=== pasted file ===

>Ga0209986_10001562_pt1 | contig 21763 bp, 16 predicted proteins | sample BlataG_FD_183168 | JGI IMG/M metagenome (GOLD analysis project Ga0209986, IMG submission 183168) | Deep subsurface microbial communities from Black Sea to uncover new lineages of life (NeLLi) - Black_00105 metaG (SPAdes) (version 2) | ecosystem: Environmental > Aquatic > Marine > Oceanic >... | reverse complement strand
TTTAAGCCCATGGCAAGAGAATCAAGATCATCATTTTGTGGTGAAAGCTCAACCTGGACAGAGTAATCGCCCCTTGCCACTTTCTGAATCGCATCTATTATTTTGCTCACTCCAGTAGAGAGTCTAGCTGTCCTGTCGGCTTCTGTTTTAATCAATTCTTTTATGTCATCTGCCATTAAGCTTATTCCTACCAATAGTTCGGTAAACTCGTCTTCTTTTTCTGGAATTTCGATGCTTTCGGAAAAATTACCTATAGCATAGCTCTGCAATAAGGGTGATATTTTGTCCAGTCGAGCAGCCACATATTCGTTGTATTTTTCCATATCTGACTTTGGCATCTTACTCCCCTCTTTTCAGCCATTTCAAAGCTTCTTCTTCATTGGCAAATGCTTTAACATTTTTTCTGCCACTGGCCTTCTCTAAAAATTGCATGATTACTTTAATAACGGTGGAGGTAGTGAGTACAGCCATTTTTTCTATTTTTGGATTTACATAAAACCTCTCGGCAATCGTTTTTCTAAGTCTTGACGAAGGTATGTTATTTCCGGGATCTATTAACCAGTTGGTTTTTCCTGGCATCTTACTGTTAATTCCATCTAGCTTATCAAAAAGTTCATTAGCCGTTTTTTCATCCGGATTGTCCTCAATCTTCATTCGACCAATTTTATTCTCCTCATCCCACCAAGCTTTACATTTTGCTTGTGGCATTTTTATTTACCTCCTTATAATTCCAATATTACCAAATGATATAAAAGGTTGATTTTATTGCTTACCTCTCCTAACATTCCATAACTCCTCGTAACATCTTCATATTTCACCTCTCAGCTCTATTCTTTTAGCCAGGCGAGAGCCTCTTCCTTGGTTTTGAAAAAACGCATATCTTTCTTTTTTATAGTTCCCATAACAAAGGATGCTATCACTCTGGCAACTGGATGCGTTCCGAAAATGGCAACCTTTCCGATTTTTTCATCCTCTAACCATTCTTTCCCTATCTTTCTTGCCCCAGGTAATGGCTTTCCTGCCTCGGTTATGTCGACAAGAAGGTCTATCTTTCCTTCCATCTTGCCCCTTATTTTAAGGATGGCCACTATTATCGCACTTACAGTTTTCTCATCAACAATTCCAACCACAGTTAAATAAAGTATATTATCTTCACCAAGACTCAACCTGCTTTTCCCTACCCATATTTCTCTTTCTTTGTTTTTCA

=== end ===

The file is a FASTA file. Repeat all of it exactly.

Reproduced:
>Ga0209986_10001562_pt1 | contig 21763 bp, 16 predicted proteins | sample BlataG_FD_183168 | JGI IMG/M metagenome (GOLD analysis project Ga0209986, IMG submission 183168) | Deep subsurface microbial communities from Black Sea to uncover new lineages of life (NeLLi) - Black_00105 metaG (SPAdes) (version 2) | ecosystem: Environmental > Aquatic > Marine > Oceanic >... | reverse complement strand
TTTAAGCCCATGGCAAGAGAATCAAGATCATCATTTTGTGGTGAAAGCTCAACCTGGACAGAGTAATCGCCCCTTGCCACTTTCTGAATCGCATCTATTATTTTGCTCACTCCAGTAGAGAGTCTAGCTGTCCTGTCGGCTTCTGTTTTAATCAATTCTTTTATGTCATCTGCCATTAAGCTTATTCCTACCAATAGTTCGGTAAACTCGTCTTCTTTTTCTGGAATTTCGATGCTTTCGGAAAAATTACCTATAGCATAGCTCTGCAATAAGGGTGATATTTTGTCCAGTCGAGCAGCCACATATTCGTTGTATTTTTCCATATCTGACTTTGGCATCTTACTCCCCTCTTTTCAGCCATTTCAAAGCTTCTTCTTCATTGGCAAATGCTTTAACATTTTTTCTGCCACTGGCCTTCTCTAAAAATTGCATGATTACTTTAATAACGGTGGAGGTAGTGAGTACAGCCATTTTTTCTATTTTTGGATTTACATAAAACCTCTCGGCAATCGTTTTTCTAAGTCTTGACGAAGGTATGTTATTTCCGGGATCTATTAACCAGTTGGTTTTTCCTGGCATCTTACTGTTAATTCCATCTAGCTTATCAAAAAGTTCATTAGCCGTTTTTTCATCCGGATTGTCCTCAATCTTCATTCGACCAATTTTATTCTCCTCATCCCACCAAGCTTTACATTTTGCTTGTGGCATTTTTATTTACCTCCTTATAATTCCAATATTACCAAATGATATAAAAGGTTGATTTTATTGCTTACCTCTCCTAACATTCCATAACTCCTCGTAACATCTTCATATTTCACCTCTCAGCTCTATTCTTTTAGCCAGGCGAGAGCCTCTTCCTTGGTTTTGAAAAAACGCATATCTTTCTTTTTTATAGTTCCCATAACAAAGGATGCTATCACTCTGGCAACTGGATGCGTTCCGAAAATGGCAACCTTTCCGATTTTTTCATCCTCTAACCATTCTTTCCCTATCTTTCTTGCCCCAGGTAATGGCTTTCCTGCCTCGGTTATGTCGACAAGAAGGTCTATCTTTCCTTCCATCTTGCCCCTTATTTTAAGGATGGCCACTATTATCGCACTTACAGTTTTCTCATCAACAATTCCAACCACAGTTAAATAAAGTATATTATCTTCACCAAGACTCAACCTGCTTTTCCCTACCCATATTTCTCTTTCTTTGTTTTTCA